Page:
Friday, 7 December 2007

Dear Friends des Femmes,

We’re back.

This time the London Short Film Festival are our hosts (thank you Philip and Kate, you both rock!) and the ICA will be our venue. Ladies and Gentleman, girls and boys, Club Des Femmes is delighted to present…

Discipline & Anarchy: a Celebration of Kathy Acker

Discipline & Anarchy: a Club Des Femmes celebration of American experimental novelist, prose stylist, essayist, and sex-positive feminist, Kathy Acker. The world hasn't quite caught up with Acker. Her death ten years ago cut short a dazzling career of radical thought and aesthetic experimental adventure. A beat visionary, she put anarchic energy back into thought and writing.

For one day only, Club Des Femmes pays tribute with a rare screening of her scripted feature film Variety plus a night of films in the spirit of her pioneering work, accompanied by readings from her writing.

We look forward to seeing you there!

Love and peace

Sarah & Selina

12th January 2008 @ the London Short Film Festival

Institute Contemporary Arts, The Mall, London SW1Y 5AH
Box Office: 020 7930 3647/ Switchboard: 020 7930 0493

Discipline & Anarchy: Programme

ICA, Screen 1, 4.00pm
Dir: Bette Gordon 1982 35mm 103mins
Described by the LA Times as 'a feminist Vertigo', Variety tells the sexually-charged tale of a woman's journey of self discovery. Controversial for its time, Acker's script upends feminist ideology by showing a woman who
finds self-expression through an interest in pornography. Bette Gordon's powerful film is helped along by an impressive array of talent. Nan Goldin acts, Tom DiCillo films, Spalding Gray makes obscene phone calls and John Lurie scores the film to give it its unique sensual appeal.

ICA, Screen 1, 8.30pm
Sex-positive: a night of film and fiction
Sit back and let Club Des Femmes take you on an Acker trip. Film in the spirit of Acker's writing will be accompanied by readings from her work by Ali Smith and Kathleen Bryson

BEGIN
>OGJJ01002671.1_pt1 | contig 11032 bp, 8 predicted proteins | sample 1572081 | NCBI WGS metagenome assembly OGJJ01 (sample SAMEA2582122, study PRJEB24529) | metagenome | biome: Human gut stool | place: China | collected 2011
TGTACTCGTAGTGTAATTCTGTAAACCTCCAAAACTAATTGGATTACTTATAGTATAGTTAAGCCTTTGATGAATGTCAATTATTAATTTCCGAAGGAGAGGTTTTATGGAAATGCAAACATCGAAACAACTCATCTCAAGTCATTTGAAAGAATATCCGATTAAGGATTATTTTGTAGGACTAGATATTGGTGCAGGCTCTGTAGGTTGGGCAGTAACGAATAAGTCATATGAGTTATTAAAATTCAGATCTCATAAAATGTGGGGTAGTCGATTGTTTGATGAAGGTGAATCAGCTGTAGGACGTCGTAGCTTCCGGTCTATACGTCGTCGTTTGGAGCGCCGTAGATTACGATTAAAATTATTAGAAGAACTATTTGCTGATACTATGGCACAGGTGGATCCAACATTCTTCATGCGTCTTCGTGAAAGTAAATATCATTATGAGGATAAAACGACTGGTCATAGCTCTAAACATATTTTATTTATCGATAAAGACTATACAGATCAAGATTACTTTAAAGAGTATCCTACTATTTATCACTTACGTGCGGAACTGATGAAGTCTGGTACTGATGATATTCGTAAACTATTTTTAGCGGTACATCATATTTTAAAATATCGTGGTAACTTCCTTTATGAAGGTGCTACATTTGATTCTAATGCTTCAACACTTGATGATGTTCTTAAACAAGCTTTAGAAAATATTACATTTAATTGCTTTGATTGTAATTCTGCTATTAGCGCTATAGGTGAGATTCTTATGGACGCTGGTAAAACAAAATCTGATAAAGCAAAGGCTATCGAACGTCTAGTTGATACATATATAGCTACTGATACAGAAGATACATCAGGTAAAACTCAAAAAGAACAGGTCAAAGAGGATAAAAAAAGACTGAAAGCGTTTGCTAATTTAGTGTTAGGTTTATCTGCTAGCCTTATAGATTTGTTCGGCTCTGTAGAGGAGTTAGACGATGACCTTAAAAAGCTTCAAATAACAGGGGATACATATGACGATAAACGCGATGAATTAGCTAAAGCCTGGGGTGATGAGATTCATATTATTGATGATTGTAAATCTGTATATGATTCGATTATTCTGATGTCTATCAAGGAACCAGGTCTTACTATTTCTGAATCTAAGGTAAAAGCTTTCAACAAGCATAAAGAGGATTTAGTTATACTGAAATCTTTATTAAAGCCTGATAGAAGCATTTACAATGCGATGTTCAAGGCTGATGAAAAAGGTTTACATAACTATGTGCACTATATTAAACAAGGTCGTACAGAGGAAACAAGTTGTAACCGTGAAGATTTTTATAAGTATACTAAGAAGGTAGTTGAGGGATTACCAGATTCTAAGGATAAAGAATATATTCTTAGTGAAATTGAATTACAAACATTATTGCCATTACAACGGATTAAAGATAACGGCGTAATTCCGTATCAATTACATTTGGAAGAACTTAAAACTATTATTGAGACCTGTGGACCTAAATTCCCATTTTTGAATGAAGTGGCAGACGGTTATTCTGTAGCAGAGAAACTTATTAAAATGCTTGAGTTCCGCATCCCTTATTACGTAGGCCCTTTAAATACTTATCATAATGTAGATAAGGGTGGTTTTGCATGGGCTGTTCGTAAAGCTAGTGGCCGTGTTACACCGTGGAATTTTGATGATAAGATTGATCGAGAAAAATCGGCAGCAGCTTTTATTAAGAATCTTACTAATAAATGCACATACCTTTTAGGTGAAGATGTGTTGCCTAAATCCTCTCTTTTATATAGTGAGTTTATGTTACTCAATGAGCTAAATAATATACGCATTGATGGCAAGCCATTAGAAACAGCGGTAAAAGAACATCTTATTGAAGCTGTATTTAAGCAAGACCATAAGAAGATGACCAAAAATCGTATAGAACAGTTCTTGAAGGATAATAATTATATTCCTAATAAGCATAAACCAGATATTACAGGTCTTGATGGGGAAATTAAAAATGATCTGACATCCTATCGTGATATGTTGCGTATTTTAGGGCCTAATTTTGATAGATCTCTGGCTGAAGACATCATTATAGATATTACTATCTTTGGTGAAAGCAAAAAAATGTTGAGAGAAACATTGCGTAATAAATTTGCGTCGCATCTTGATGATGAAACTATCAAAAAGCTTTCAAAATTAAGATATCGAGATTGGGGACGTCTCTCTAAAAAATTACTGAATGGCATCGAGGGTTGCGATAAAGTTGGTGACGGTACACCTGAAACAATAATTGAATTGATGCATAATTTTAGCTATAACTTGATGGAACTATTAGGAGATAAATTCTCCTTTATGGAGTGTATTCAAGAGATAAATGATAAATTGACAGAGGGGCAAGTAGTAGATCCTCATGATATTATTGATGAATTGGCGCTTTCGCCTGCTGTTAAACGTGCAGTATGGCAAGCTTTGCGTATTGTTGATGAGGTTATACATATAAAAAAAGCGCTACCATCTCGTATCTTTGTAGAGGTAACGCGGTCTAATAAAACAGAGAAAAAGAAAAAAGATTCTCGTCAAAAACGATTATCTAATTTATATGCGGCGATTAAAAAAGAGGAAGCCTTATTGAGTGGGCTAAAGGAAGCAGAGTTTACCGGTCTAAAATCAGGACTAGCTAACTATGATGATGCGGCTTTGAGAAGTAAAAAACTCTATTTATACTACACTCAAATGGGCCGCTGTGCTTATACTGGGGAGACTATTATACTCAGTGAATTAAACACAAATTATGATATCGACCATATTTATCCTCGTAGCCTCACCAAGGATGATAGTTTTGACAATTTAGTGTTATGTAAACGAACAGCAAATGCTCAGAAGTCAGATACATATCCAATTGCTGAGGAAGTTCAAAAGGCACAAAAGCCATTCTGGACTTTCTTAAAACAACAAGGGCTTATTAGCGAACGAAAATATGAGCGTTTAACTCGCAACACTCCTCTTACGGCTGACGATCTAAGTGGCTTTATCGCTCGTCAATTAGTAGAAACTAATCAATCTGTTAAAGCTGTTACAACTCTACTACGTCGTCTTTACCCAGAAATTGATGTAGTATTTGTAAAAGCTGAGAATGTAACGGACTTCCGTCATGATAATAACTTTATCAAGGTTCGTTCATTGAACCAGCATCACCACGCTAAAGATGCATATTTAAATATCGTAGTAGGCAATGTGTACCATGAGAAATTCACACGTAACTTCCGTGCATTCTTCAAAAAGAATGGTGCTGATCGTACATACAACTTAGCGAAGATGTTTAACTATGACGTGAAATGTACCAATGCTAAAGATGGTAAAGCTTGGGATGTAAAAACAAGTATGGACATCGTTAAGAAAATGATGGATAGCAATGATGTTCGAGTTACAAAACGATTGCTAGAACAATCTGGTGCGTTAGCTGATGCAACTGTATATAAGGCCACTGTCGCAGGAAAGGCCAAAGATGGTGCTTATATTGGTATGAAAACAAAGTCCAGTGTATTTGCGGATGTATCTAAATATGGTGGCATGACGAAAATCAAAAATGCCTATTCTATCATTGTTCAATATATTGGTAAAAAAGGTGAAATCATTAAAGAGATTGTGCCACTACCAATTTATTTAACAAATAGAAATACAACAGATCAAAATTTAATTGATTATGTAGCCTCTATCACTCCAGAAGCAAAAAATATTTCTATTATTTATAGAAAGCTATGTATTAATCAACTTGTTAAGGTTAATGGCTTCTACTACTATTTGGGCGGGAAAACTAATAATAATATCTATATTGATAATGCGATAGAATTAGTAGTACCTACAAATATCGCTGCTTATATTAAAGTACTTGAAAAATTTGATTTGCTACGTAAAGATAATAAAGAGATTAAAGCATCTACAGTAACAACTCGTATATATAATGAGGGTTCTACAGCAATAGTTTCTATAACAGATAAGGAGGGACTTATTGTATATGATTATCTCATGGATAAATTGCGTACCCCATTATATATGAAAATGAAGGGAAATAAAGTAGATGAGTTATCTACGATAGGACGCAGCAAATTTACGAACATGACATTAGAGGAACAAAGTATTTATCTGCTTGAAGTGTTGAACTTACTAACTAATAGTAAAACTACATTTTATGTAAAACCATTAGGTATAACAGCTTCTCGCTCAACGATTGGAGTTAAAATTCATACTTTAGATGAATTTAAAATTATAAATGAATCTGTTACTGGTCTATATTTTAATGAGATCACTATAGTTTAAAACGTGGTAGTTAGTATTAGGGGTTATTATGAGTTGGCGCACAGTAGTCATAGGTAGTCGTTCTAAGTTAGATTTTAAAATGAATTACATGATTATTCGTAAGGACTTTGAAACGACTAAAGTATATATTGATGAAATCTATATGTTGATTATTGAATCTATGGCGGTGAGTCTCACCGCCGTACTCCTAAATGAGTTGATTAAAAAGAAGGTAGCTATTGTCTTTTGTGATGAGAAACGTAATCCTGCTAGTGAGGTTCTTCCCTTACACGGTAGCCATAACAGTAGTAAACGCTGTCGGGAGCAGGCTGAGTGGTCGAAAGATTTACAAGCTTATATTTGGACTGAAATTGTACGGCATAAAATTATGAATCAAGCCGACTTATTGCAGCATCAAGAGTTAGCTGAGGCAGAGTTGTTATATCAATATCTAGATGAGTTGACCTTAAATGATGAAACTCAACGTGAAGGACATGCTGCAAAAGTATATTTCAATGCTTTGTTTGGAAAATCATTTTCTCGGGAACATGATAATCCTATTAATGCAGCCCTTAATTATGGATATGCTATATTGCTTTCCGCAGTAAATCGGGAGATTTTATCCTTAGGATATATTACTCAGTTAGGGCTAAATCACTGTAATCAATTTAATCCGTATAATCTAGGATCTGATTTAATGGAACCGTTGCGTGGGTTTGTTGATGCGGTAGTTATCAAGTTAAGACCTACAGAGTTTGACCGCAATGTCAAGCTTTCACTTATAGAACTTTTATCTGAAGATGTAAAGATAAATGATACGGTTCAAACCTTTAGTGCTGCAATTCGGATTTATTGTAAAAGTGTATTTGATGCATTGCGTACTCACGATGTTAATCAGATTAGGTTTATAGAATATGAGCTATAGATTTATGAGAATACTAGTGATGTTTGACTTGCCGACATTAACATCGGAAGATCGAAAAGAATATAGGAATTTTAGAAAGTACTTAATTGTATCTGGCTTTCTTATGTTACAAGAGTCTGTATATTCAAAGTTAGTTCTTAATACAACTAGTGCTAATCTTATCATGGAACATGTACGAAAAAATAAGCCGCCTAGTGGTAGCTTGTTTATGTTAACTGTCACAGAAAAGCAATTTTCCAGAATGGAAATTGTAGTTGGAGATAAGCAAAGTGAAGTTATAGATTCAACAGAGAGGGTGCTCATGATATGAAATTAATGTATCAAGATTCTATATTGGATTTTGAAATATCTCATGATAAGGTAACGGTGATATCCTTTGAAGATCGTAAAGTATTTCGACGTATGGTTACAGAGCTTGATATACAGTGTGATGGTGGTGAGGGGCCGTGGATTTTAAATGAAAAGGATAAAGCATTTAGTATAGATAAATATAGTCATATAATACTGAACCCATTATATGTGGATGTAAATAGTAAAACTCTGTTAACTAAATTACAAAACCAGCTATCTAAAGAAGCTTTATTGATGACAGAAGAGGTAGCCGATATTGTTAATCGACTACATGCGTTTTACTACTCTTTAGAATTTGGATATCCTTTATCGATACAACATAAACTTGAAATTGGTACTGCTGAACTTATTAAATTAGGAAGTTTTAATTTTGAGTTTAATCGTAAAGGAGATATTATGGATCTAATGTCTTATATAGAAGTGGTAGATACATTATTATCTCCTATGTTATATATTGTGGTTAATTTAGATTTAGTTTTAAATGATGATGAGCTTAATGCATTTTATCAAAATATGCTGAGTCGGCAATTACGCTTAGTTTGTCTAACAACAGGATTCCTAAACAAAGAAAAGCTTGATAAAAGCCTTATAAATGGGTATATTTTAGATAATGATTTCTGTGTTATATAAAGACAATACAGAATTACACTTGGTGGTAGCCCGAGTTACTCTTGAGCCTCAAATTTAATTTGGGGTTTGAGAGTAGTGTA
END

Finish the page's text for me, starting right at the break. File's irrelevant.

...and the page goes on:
Dir: Carolee Schneemann 1964-67, 25 mins
A ground-breaking silent film of collaged and painted sequences of lovemaking between Schneemann and her then partner, composer James Tenney.

Baby Doll
Dir: Tessa Hughes-Freeland 1982 5 mins
'A doc-portrait of two Go Go dancers, revealing their experience of how it is on their side of the dollars.' - T.H-F.

Random Acts of Intimacy
Dir: Clio Barnard 1998 15mins. Starring Isla Fisher and Sara Stockbridge.
Truth and fiction collude in a collage of romanticised and possibly fabricated memories of impulsive, passionate random acts of intimacy.

Dir Tessa Hughes-Freeland 1994 9 mins
The archetypal personification of female sexuality is joyously revised in this beautifully shot parody of Pan and his dancing Nymph.

Darling International
Dir Jennifer Reeves & MM Serra 1999 22 mins
A viscerally erotic sadomasochistic exploration of the sexual fantasies of a NY metal worker.


Kathy Acker

In the mid '70s Kathy Acker met artist Carolee Schneemann, a pioneer of work around the expressive female body. Schneemann had already made Fuses, a film of herself and a partner making love, and in 1975 she performed one of her most famous pieces, Interior Scroll, in which, standing naked, she pulled a 36-inch strip of paper from her vagina and read it aloud. Acker was still unpublished at the time, writing pamphlets and distributing them to a mailing list of a few hundred people, Schneemann among them, and in Schneemann Acker found a kindred spirit, someone else who used lived erotic experience as a territory of inquiry. In the '70s, such an inquiry (for women, at least) was thought trivial or obscene.

For twenty years, from Schneemann to Spice Girls, Acker questioned the politics of female desire and the territory of the body. She used her own physical being – spiky or bleach-blond hair, tattoos (before they were fashionable) – as a means of enquiry. She was the embodiment of a new fin de siècle woman, a mortal Tank Girl, a question mark on the landscape of cold war conservatism. Her heroines are adventurers, sexual pioneers surfing the landscape of literature and culture, negotiating the politics of power and desire with swashbuckling bravery. They struggle with dependence on two things they can't trust: language and love.

More like Genet than Nin, Acker wrote with punkish piracy, plagiarised texts and upset convention in an artful attempt to re-see the world and point out the fictive basis of culture and the unreliability of authority.

She was a true literary radical. We are only now, ten years after her untimely death, coming to terms with the exciting, avant-garde nature of her work.


my lonely tranny slug boy said...

Wow - excellent... this will be amazing! J'adore Club Des Femmes!

Kath said...

So glas I saw this in the nick of time.

It's very sad that Acker's work has been so quickly forgetten. thanks for putting it on the map again. I'll be there with my avant garde bubble des gummes.

Love and tweets,

Bird xxx